I know, the idea of a new ongoing series starring a character named Azrael makes my head explode a little bit, too. The last time we had a Batman-identity-usurper get his own title, “Azrael” ran for 100 issues but should have probably ended 75 issues sooner. So while we’ve got another Batman-identity-usurper now claiming the name of Azrael, I have to give Fabian Nicieza credit that he’s been pleasantly surprisingly me on how the character has turned out.
For those who didn’t read the “Azrael: Death’s Dark Knight” mini-series from earlier this year (or his re-introduction in the “Batman” and “Detective Comics” annuals this month), the new Azrael is Michael Lane, one of the replacement Batmen from Grant Morrison’s run on “Batman.” A former police officer, he’s outfitted with the Suit of Sorrows, a cursed armor that eventually drives its wearer insane. With swords that radiate fire and ice, and a religious cult bankrolling his moves, this Azrael is looking for eye-for-an-eye justice.
The thing is, the world itself isn’t that simple, and Nicieza knows that. Lane is already discovering in “Azrael” that finding the bad guys and punishing them isn’t such a simple process, and how he deals with the killer in this first issue appears to be a firm step in saying that the book isn’t going to take the obvious or traditional solutions. Nicieza also gives the reader a glimpse six months into the future for how Lane is handling the role of Azrael, and sets up a nice cliffhanger that should hopefully keep readers around to find out how Lane gets from his present state into the status quo of the future.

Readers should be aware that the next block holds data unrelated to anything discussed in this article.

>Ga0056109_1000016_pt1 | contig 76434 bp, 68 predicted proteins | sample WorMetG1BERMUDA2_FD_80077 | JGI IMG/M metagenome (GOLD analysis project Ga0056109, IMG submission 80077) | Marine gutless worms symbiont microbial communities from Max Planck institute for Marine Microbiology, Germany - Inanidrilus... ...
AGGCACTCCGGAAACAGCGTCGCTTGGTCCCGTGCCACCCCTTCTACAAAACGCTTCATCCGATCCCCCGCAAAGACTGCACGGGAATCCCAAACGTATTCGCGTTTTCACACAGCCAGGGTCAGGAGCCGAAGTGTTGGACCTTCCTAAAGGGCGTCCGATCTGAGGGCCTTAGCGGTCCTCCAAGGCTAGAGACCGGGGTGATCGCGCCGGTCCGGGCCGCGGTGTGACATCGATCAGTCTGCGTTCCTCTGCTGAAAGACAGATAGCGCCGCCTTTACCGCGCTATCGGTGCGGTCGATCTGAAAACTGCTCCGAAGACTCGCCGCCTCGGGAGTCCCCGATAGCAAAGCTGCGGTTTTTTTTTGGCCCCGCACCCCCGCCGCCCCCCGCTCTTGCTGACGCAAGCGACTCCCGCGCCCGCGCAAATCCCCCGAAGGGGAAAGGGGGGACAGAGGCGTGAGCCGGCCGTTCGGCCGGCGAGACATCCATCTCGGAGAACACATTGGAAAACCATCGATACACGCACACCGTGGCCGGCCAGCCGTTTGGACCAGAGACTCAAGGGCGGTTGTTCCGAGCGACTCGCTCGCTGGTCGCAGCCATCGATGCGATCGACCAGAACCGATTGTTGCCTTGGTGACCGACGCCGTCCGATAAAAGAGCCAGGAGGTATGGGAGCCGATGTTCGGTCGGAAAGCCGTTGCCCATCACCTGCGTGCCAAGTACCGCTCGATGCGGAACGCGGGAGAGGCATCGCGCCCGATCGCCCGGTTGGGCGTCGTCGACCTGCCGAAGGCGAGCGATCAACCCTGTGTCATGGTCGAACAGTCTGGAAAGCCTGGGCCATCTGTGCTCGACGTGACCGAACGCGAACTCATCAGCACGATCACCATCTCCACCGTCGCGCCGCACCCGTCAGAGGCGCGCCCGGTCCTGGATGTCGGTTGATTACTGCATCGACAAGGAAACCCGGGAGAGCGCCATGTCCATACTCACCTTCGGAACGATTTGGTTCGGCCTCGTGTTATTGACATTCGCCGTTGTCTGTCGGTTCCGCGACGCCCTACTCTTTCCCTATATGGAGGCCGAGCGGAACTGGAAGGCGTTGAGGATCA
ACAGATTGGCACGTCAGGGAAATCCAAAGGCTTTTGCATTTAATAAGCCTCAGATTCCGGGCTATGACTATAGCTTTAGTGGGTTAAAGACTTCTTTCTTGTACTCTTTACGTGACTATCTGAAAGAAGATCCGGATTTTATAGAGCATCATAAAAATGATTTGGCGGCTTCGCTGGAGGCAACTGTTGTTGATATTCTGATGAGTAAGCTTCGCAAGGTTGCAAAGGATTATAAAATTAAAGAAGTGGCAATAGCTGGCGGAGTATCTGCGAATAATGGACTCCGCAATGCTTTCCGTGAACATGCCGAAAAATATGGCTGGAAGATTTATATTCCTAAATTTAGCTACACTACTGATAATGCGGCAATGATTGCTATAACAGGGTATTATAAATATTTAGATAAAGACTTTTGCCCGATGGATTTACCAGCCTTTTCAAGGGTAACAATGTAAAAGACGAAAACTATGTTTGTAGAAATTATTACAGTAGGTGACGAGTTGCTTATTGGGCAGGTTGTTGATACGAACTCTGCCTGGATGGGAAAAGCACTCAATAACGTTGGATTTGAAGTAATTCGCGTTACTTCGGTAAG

The one big down side to “Azrael” #1, though, is the art. After having Frazer Irving, J. Calafiore, and Tom Mandrake draw Nicieza’s Azrael stories up until now, Ramon Bachs was already at a disadvantage. But even without that pedigree of talent having led the way, I think Bachs is still the wrong choice of artist for “Azrael.” Bachs’s art is blocky and rough, in an almost primitive manner. While I don’t mind a rough art style, there’s something about Bachs’ art that misses what I think “Azrael” needs most. There isn’t a dark, gloomy look about the way Bachs draws the book, and it was that special mood that Irving, Calafiore, and Mandrake all evoked quite well. As strange as it sounds, “Azrael” looks a tiny bit too cheerful, despite the grim events it’s depicting. “Azrael” could actually be an excellent book, but someone more suited to the scripts than Bachs would have to come on in order for that to happen. Still, the script for “Azrael” #1 was strong enough that I want to read more. That’s everything one asks for in a first issue.